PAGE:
Tuesday, 26 October 2010

"Vatra i Pepeo" - The Unpublished Memoirs of Ivan Mestrovic - Joseph E. O´Connor - JCS 1983


Ivan Meštrović was a secretive man. Despite the many clues that he left behind, despite the prodigious number of sculptures and other works of art that he created, he remains a controversial and enigmatic figure. He wrote to his second wife, Olga, that it took him a long time to begin to trust anyone, and she insists that the only person he was ever completely open with was his brother, Peter.

His considerable literary output is helpful to those who wish to understand him, but it too presents problems. His memoirs, like all memoirs, must be handled with care; sometimes his memory deceived him. But more importantly, they are incomplete. He had a knack for compartmentalizing his life. Uspomene na političke ljude i dogodjaje offers us a glimpse of his political activity but says virtually nothing about his art, his family or any other aspect of his life.

Some of his other writings also have a memoir quality about them. His Ipak se nadam is sometimes referred to as a kind of philosophical or religious memoir, and his Imaginary Conversations With Michelangelo provide some of his views on art. But each one offers only a fragment of his life and work. Like the pieces of a jigsaw puzzle they have to be carefully examined and cautiously fitted together.

There is at least one major piece of the puzzle that has received little attention thus far: an unupublished autobiographical fragment of about thirty-five thousand words entitled "Vatra i Pepeo" which is included among his private papers. His son translated the work into English and it is on that memoir that this paper is based.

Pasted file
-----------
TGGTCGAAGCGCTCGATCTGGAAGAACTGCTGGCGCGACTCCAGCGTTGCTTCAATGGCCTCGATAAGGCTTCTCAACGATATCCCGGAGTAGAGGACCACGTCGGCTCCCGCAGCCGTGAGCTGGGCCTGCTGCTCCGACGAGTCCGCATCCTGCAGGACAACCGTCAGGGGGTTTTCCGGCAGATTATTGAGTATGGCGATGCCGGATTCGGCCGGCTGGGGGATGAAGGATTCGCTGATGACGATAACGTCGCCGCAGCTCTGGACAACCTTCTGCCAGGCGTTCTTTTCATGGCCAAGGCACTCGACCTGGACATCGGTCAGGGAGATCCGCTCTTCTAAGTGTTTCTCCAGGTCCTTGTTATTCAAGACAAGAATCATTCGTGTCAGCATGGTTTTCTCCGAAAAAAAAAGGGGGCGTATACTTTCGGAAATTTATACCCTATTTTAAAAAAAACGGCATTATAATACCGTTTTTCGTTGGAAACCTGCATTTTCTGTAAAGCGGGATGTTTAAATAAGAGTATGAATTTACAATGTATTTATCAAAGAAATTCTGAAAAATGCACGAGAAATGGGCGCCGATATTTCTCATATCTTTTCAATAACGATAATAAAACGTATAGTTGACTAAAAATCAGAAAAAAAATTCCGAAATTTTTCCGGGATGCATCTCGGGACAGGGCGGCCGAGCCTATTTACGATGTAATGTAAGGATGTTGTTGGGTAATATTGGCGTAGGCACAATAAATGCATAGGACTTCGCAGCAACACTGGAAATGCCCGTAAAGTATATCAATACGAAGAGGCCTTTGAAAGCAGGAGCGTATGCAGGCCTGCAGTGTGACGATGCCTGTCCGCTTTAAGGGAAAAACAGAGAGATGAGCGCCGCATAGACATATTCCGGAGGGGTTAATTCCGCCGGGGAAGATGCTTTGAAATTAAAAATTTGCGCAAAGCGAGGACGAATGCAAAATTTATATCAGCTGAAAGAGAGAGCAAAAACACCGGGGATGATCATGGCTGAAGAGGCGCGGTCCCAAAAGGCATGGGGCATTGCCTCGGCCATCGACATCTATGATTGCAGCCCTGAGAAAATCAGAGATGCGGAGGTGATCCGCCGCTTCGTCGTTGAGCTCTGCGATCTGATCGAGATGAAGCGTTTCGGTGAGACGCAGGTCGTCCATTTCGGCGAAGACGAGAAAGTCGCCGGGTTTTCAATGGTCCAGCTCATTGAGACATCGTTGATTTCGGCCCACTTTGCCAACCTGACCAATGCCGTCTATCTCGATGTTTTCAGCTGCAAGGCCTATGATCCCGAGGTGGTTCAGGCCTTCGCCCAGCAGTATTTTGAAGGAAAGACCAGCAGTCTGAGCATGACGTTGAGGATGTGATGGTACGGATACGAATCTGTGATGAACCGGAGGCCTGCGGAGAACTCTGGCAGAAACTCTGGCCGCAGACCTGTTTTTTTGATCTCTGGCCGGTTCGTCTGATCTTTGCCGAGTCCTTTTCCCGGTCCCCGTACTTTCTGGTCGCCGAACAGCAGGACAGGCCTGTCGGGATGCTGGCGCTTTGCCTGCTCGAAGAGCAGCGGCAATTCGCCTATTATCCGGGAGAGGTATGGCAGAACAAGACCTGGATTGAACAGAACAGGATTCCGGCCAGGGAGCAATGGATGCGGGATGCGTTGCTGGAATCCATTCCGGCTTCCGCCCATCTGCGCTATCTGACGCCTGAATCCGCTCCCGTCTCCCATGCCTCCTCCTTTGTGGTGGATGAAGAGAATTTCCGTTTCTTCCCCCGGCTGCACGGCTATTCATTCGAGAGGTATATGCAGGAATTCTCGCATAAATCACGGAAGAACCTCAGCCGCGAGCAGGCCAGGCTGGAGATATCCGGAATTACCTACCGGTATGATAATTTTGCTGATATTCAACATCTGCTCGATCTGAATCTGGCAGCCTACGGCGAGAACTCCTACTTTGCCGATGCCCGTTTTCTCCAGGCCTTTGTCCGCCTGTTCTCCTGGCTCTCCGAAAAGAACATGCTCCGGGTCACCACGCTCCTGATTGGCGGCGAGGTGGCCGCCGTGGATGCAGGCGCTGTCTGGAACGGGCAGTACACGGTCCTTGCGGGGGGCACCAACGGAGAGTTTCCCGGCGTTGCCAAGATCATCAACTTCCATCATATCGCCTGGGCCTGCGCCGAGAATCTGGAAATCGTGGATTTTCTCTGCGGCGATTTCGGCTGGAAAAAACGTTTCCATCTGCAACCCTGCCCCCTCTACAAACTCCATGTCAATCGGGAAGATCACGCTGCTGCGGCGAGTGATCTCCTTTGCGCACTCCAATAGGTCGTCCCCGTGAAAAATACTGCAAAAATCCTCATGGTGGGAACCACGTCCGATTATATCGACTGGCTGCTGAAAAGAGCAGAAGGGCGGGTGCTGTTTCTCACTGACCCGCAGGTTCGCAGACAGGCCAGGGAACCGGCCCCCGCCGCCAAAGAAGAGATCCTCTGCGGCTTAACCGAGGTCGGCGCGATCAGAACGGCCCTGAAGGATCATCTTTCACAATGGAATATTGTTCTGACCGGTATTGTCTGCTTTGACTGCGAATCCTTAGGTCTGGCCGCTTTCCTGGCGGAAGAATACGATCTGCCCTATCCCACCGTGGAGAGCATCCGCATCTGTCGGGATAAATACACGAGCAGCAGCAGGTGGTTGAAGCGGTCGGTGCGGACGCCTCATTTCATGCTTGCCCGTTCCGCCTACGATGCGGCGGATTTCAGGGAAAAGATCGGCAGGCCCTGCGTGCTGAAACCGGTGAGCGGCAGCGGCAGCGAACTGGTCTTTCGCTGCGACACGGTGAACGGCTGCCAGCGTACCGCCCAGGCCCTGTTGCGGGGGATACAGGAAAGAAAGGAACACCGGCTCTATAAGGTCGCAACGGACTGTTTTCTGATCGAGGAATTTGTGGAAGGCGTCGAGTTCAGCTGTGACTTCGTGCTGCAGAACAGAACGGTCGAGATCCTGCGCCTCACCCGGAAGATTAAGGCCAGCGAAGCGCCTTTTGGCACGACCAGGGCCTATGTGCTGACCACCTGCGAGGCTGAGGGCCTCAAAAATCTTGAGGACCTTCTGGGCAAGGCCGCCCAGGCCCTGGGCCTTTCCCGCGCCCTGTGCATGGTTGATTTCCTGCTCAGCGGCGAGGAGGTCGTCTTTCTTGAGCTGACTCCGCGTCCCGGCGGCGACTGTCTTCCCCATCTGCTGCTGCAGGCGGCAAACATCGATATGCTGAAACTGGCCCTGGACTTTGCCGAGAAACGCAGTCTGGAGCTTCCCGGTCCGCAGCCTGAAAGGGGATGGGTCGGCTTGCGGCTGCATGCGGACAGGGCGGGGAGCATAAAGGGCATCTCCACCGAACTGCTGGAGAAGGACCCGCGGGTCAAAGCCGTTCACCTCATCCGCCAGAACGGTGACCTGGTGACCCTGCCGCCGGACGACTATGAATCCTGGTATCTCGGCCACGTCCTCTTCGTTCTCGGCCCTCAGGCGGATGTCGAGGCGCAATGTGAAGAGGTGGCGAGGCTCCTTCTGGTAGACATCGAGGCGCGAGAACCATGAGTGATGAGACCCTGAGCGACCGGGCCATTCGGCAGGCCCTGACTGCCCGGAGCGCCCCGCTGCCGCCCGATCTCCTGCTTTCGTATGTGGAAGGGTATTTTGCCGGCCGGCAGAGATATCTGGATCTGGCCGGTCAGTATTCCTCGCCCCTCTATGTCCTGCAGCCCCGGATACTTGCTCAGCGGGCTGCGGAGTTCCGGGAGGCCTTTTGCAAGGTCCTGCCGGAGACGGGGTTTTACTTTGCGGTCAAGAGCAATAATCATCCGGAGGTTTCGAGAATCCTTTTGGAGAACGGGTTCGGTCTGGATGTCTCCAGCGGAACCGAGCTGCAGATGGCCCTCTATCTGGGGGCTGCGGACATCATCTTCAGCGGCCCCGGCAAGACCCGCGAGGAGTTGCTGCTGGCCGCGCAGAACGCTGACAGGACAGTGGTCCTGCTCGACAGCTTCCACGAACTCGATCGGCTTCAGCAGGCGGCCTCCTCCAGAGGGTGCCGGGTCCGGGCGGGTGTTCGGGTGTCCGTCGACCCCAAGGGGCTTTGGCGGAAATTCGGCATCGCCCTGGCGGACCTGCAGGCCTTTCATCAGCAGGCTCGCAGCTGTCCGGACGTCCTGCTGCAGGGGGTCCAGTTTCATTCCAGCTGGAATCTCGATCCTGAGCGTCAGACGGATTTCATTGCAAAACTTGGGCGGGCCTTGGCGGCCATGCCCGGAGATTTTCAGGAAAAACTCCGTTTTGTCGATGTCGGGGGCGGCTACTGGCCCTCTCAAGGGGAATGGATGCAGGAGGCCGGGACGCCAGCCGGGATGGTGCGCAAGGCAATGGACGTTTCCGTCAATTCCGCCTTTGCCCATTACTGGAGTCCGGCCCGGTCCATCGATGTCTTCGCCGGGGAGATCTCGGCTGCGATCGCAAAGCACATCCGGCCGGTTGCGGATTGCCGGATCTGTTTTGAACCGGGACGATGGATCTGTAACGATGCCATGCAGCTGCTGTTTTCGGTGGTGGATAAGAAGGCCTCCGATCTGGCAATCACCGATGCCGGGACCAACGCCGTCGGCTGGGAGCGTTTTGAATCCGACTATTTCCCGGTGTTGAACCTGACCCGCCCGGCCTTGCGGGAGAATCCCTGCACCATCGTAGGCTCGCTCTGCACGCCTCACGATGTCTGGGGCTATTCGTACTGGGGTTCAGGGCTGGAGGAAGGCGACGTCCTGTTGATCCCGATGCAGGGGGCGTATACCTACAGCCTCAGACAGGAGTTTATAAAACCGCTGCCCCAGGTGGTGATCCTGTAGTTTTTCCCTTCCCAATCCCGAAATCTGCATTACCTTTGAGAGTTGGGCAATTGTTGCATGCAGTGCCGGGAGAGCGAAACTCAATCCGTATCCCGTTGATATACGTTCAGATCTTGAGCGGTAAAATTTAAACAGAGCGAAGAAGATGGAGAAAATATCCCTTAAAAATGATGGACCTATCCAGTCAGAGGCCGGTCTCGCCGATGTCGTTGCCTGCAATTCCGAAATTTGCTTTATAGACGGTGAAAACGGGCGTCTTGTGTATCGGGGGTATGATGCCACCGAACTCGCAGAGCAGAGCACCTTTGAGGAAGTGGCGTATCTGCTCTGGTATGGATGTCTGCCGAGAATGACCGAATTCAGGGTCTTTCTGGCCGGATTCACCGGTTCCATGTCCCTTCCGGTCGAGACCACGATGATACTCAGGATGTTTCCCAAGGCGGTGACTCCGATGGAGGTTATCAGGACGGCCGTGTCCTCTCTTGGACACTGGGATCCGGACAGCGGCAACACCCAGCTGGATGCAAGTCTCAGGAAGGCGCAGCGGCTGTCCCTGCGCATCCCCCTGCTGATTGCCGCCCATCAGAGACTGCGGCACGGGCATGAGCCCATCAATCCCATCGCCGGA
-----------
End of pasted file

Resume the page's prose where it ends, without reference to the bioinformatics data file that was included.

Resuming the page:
One approaches the memoir with considerable caution. It deals with the decade of the first World War but it was not written until about 1949-1950, when Meštrović was in his late sixties. It is extremely difficult to tell to what extent he is reading back into the events of the years covered in the memoir some of his feelings from a much later time. Moreover, Meštrović was inclined to treat virtually everything he wrote with something of the artist's imagination. He didn't see reality in quite the prosaic way that we do who traipse after his image. He tells us himself that his real world was the world of his "art and imagination". Or rather that he lived in two worlds, "one illusory though visible to others, and the other real though secret and unseen by other people. I guarded and protected my inner world," he says, "and seldom allowed anyone a glimpse of it".


- - - -
Journal of Croatian Studies, XXIV, 1983, – Annual Review of the Croatian Academy of America, Inc. New York, N.Y., Electronic edition by Studia Croatica, by permission. All rights reserved by the Croatian Academy of America.
- - - -

No comments:

Post a Comment